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conventions. Duncan Harvey, Cris Park, and Curt Nielsen are all members or regular attendees of the South Suburban Division of the National Model Railroad Association. This club holds monthly meetings where tips are shared and railroading, both model and prototype, is discussed. For example, at a recent meeting, members watched a video on the reconditioning of a derelict locomotive in the shops of the Durango & Silverton. Duncan and Cris are also members of the newly formed Colorado & Southern Historical Society, which focuses on researching and preserving the C&S, and publishes a news letter which features valuable information for modelers and railroad historians alike. John Robinson belongs to so many organizations that he claims to spend a fortune in dues every year. Among others, he is a member of the Denver Posse of Westerners (western history enthusiasts), the Nevada Historical Society, the Mining History Association, the Narrow Gauge Society (of England), the Rolls Royce Honors Club (being the owner of a 1935 Rolls), and the Society for Industrial Archeology. This last reflects John's interest in the technical aspects of railroading, particularly the locomotives he models with such 87

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exacting detail. Although the Society for Industrial Archeology has a limited following in the west, it is very big in the east. Members share an interest in technology including cast iron buildings, dams, power plants and, of course, locomotives. As John puts it, "There are people who are just foaming at the mouth about steel.mills in the 1880s." In England, interest in industrial archeology far exceeds that in the United States because Americans recycled such things rather than preserve them. When asked why he thinks this was so, John replies: "Expediency. We built railroads to places that didn't exist and hoped for business. The English always built to someplace where there was existing business." The commitment to accurately recreating the prototype is what takes some model railroaders from hobbyists to historians. In fact, through hours of researching the railroad he is trying to recreate, the prototype modeler becomes an artist, a historian, and a preservationist. Why this commitment to getting things as close as possible to the way they actually were? After all, who 88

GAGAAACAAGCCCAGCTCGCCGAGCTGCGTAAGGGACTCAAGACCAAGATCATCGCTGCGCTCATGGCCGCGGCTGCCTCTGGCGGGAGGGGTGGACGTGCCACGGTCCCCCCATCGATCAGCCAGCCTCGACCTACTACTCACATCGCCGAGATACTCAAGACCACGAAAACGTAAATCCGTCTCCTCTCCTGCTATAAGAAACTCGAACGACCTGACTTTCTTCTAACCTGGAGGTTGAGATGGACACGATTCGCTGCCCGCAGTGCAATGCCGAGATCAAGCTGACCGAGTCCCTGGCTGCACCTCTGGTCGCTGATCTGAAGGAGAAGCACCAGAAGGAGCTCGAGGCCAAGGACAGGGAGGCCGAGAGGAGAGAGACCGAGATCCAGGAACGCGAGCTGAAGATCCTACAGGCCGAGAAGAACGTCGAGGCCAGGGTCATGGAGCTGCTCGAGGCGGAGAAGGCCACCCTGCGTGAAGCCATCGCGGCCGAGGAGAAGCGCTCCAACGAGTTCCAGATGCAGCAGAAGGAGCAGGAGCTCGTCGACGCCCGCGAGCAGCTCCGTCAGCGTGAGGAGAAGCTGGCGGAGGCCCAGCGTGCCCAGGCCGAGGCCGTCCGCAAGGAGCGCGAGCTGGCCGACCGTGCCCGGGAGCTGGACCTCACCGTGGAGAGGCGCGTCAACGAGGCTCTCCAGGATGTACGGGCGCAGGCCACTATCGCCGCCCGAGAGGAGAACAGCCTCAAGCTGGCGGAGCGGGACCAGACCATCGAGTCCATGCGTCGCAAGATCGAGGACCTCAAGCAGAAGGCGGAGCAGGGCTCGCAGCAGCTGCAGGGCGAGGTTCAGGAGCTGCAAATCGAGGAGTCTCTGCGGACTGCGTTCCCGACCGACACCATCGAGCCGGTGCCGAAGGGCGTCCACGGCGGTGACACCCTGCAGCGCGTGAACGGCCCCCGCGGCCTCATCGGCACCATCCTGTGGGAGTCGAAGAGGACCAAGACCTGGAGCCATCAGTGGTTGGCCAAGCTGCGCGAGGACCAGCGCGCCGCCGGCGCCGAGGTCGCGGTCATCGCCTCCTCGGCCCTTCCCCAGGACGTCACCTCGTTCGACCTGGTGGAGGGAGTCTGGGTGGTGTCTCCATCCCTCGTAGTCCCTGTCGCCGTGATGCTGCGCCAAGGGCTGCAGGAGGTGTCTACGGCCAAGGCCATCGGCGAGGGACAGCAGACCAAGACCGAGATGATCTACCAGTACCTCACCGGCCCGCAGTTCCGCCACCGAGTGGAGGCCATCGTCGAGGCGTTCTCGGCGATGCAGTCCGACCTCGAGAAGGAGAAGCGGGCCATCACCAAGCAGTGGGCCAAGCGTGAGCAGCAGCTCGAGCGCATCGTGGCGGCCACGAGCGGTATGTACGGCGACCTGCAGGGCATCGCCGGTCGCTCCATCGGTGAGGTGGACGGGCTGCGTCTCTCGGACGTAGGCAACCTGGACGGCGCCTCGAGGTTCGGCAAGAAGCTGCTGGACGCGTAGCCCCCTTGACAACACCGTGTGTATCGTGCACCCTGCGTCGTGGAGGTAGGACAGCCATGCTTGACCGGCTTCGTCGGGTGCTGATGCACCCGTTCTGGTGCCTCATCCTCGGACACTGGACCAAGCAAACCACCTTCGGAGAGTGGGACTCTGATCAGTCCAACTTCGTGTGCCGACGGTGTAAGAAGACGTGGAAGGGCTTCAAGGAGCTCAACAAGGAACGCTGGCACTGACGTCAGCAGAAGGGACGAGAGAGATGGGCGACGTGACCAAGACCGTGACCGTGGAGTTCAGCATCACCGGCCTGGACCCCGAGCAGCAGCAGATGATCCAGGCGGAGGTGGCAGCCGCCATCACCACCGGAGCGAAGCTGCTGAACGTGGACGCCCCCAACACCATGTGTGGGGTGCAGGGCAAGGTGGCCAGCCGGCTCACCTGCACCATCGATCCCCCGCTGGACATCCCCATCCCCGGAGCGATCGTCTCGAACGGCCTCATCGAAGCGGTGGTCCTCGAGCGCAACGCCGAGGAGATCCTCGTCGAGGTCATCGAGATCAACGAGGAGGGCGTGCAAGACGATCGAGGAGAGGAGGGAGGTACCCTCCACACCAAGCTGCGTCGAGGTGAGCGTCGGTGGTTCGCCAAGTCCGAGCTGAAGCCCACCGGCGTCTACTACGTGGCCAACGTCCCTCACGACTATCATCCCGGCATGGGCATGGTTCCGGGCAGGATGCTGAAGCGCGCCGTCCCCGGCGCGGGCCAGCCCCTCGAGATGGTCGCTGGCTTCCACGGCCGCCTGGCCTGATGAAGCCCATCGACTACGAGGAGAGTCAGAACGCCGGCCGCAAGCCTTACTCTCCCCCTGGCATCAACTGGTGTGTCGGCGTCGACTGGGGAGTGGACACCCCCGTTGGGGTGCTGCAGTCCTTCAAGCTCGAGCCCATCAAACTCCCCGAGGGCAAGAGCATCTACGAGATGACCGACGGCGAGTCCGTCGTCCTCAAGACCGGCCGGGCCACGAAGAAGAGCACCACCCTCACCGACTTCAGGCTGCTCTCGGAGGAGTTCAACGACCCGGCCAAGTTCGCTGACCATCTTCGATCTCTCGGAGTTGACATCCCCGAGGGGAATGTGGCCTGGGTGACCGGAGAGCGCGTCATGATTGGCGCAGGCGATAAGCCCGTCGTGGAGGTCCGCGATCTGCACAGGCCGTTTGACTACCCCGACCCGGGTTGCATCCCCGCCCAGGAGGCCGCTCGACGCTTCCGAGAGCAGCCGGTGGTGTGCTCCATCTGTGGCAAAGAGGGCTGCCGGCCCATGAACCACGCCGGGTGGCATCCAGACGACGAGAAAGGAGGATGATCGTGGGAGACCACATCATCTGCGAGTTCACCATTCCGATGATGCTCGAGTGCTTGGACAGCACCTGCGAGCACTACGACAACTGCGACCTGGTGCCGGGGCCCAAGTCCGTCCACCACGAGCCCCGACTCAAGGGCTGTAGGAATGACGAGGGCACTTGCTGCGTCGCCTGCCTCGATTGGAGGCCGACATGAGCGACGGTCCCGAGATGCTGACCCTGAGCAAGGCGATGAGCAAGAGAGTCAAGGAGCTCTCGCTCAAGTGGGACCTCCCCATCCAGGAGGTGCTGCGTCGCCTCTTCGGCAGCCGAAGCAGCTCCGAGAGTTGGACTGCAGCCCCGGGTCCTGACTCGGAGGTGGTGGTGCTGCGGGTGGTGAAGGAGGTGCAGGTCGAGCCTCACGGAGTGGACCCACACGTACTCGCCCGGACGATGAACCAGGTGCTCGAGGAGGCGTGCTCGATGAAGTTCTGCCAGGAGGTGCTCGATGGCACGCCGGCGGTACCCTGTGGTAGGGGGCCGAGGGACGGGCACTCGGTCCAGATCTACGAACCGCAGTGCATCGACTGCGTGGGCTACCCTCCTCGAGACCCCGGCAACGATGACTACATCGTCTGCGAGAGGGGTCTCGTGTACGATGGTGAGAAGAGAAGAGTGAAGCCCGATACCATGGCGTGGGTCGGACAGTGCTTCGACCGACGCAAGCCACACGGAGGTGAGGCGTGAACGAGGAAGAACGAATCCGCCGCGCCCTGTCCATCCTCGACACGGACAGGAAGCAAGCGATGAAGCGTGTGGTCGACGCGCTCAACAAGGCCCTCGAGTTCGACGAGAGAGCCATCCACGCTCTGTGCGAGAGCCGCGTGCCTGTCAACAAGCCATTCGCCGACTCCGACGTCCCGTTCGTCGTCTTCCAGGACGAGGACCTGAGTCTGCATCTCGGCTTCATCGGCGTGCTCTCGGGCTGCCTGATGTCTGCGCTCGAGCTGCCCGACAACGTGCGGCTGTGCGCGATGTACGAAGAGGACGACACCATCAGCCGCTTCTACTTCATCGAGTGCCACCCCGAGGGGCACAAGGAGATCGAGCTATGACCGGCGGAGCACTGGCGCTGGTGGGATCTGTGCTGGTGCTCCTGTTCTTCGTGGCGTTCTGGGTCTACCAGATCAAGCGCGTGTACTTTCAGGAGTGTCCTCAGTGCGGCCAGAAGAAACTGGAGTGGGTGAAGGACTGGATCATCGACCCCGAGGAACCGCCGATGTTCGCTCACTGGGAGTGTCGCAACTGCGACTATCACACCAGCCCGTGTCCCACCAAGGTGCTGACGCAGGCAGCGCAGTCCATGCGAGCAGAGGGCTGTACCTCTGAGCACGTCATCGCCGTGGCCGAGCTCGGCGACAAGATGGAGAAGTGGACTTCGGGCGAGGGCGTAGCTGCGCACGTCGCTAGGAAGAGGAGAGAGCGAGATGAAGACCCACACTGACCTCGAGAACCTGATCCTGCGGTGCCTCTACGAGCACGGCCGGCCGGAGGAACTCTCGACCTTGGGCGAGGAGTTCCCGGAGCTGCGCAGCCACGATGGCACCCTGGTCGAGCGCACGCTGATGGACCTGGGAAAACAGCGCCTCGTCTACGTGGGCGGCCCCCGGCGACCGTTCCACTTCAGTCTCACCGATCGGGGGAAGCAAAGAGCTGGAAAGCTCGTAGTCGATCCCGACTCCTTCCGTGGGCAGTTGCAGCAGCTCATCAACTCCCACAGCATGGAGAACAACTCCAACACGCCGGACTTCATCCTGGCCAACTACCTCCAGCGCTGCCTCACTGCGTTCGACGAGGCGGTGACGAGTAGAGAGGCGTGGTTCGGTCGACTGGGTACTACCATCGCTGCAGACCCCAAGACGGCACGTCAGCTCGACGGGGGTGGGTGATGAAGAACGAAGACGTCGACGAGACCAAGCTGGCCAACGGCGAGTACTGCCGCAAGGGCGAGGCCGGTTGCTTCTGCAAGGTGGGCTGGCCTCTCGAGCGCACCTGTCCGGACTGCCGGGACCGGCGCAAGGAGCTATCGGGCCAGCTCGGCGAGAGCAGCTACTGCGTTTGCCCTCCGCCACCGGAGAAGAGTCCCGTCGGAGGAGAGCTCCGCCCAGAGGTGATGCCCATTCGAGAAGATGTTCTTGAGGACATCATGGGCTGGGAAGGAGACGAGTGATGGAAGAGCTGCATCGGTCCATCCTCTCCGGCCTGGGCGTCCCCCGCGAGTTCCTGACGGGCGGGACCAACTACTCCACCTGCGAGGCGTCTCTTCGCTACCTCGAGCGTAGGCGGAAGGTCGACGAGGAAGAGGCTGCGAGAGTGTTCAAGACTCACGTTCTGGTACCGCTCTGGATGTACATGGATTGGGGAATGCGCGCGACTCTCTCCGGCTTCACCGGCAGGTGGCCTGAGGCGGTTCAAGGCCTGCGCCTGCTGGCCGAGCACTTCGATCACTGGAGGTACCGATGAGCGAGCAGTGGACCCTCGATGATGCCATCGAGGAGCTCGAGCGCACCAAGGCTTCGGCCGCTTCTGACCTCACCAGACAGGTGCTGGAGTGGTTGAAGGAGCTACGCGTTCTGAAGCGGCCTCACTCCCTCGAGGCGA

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but another railroad fanatic will ever know the difference? Cris Park answers: "If I am going to build the Durango & Silverton it should be prototypical at given locations. Like the ledge. Nobody said it should be there. It's just that it's there. So it should be there." To ask the prototype modeler why this attention to detail is the same as asking any historian why he insists on getting the facts right. Because that is the way it happened. Dale Evans puts it simply when he says, "Model railroading is like living history." Randy Rieck adds: "You have a specific time and a setting, and then you get things that fit that. And everything else, it doesn't matter how good it is or what it is, if it doesn't fit, you have no use for it." As historians, modelers are called upon to be selective in what they will or will not use. They must resist the temptation to include something that did not appear on the prototype, which often means overcoming their fascination with a certain bit of scenery, building, or a favorite Bob Boorman models the Gilpin Tram in large part because he likes Shay locomotives, and they were not in use everywhere. John Robinson considers the famous Galloping Geese of the Rio Grande Southern interesting, but he has never built one because they appeared after the era that he 89

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models, which is about 1870 to 1920. Although it is more restrictive to the creative spirit to model prototype as opposed to freelance, Duncan Harvey has a good reason for doing it that way. "Relatively few people actually model the real railroad with the real scenery and the real structures. It is more limiting doing that. But the research is fun. Going to the library and digging out the plans and the photographs, and saying, 'Here's a photograph I didn't know existed of this mill from the backside. Just what I need. Now I can make the model.' It's fun." Not everything about model railroading is or can be true to the prototype. The reality is that these are models of something huge, and the modeler must make concessions. Even relatively small railroads covered many miles, and at a scale ratio of 1:87, HO layouts would fill auditoriums if they attempted to reproduce such areas to scale. This is why modelers employ a technique known as selective compression. In the case of a layout such as Duncan Harvey's Colorado & Southern, certain areas like Fork's Creek and parts of Black Hawk are modeled reasonably true to scale, but the miles in between are compressed. The same technique can be applied to large buildings which, if modeled exactly to scale, would overwhelm a scene. Cris Parks plans to include the easily recognizable depot at Durango, but needs to make some changes to accommodate his space 90